In Superintendent v. Hill, 472 U.S. 445, 455 (1985), the United States Supreme Court held the standard of evidence required to comport with due process in prison disciplinary hearings is whether there is "some evidence" in the record to sustain a finding that the inmate committed the alleged offense. The Supreme Court in Hill explained the "some evidence" standard as follows:

Ascertaining whether this standard is satisfied does not require examination of the entire record, independent assessment of the credibility of witnesses, or weighing of the evidence. Instead, the relevant question is whether there is any evidence in the record that could support the conclusion reached by the disciplinary board.

Id. at 455-56.

After reviewing the record including the in camera documents submitted by Respondent, we find the decision of the DHO satisfies the "some evidence" standard. See id. Here, the DHO determined Petitioner committed the prohibited conduct. In the disciplinary hearing report explaining the basis of her findings, the DHO described the contents of SIA Acre's investigation report. The DHO's report indicates SIA Acre relied on surveillance camera footage and corroborating witness statements. The investigation report concluded Petitioner was in possession of a cellular telephone for the purpose of communicating with inmates in furtherance of departing the federal prison camp and receiving money for such assistance. Additionally, the investigation report concludes Petitioner departed the prison camp on several occasions. The DHO noted Petitioner was made aware of SIA Acre's investigation report.

In her disciplinary hearing report, the DHO described the hazardous nature of a cellular telephone in a prison setting. The DHO observed the possession of a cellular telephone in a correctional institution can seriously jeopardize the security of the prison and is a threat to the safety of the staff, inmates, and general public. As noted by the DHO, a cellular telephone provides an inmate with the opportunity to make unmonitored calls. According to the DHO, such calls, "[C]an contain threats to the general public[,] plans for an escape attempt[,] or planning [] other illegal activity." (Doc. 14, Exhibit 1 at 11.)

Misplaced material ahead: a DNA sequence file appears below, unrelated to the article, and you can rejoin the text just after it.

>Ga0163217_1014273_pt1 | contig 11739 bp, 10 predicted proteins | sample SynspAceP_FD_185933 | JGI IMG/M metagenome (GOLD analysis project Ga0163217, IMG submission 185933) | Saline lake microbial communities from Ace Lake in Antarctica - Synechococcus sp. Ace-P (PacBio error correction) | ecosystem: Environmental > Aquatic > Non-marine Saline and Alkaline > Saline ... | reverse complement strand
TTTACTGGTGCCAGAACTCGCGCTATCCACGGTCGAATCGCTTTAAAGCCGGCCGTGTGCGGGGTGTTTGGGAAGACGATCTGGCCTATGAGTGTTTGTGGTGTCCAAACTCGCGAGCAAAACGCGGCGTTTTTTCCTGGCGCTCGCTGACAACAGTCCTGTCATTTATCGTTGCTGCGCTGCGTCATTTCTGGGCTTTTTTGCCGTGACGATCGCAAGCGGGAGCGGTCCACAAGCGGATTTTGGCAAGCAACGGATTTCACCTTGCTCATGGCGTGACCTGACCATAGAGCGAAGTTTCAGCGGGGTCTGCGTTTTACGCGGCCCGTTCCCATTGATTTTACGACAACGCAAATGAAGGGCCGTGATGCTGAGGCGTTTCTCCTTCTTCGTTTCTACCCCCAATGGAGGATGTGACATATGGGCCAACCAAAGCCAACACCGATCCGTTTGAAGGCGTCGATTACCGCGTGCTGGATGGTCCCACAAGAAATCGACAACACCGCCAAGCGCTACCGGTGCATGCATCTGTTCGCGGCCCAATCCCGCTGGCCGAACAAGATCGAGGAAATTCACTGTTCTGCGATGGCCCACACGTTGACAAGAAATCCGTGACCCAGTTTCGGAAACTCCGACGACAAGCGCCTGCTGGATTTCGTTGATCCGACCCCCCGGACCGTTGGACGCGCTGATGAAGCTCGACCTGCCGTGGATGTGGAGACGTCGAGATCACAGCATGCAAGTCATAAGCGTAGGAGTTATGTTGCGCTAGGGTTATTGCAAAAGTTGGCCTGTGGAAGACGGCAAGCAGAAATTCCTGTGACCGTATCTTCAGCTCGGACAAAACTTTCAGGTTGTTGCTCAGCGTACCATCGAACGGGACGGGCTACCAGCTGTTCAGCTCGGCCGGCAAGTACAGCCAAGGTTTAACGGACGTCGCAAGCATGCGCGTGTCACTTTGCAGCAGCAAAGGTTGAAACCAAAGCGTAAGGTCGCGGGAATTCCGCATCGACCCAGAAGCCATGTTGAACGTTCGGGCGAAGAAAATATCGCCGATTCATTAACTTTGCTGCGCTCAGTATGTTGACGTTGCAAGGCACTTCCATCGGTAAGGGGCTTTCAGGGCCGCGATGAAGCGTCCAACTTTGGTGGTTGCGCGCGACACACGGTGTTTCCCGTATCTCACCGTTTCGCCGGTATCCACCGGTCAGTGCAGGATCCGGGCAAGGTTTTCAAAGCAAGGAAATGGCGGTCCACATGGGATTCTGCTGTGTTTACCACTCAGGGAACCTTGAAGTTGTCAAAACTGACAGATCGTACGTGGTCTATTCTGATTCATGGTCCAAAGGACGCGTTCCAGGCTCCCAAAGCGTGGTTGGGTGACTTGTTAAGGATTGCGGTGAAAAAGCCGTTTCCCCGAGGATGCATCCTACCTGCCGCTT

Moreover, the DHO considered the handwritten statements of other inmates submitted by Petitioner describing how either the inmate making the statement did not implicate Petitioner in any wrongdoing or the inmate authoring the statement was promised leniency for providing testimony against Petitioner. The DHO found these statements lacked credibility given the inmates had offered contradictory testimony throughout the disciplinary process. Additionally, the DHO found the statements submitted by Petitioner were of lesser weight than the more credible statements contained in SIA Acre's investigation report. The DHO observed SIA Acre had nothing to gain by submitting false information and that Petitioner was interviewed in the presence of agents from the Federal Bureau of Investigation and the Office of the Inspector General.

The DHO also considered Petitioner's own statement that, "Busby, Williams, and Powell [other inmates] told me that all they wanted to know was about the police and not to tell them anything. They were scared." (Doc. 14, Exhibit 1 at 11.) The DHO found this statement indicated the inmates were attempting to corroborate their response to the investigation. In her report, the DHO observed Petitioner offered no evidence to dispute the charges other than a denial. Thus, we agree with the Magistrate Judge's conclusion the record contains "some evidence" to support the DHO's finding Petitioner committed the prohibited acts. Hill, 472 U.S. at 455-56.

2. DUE PROCESS

Next, we turn to Petitioner's objections to the Magistrate Judge's finding that Petitioner received all required due process protections concerning his disciplinary proceedings. (Doc. 38 at 1-5.) Based on the following analysis, we agree with the Magistrate Judge and find no violation of due process regarding Petitioner's disciplinary proceeding. (See Doc. 32 at 22-26.)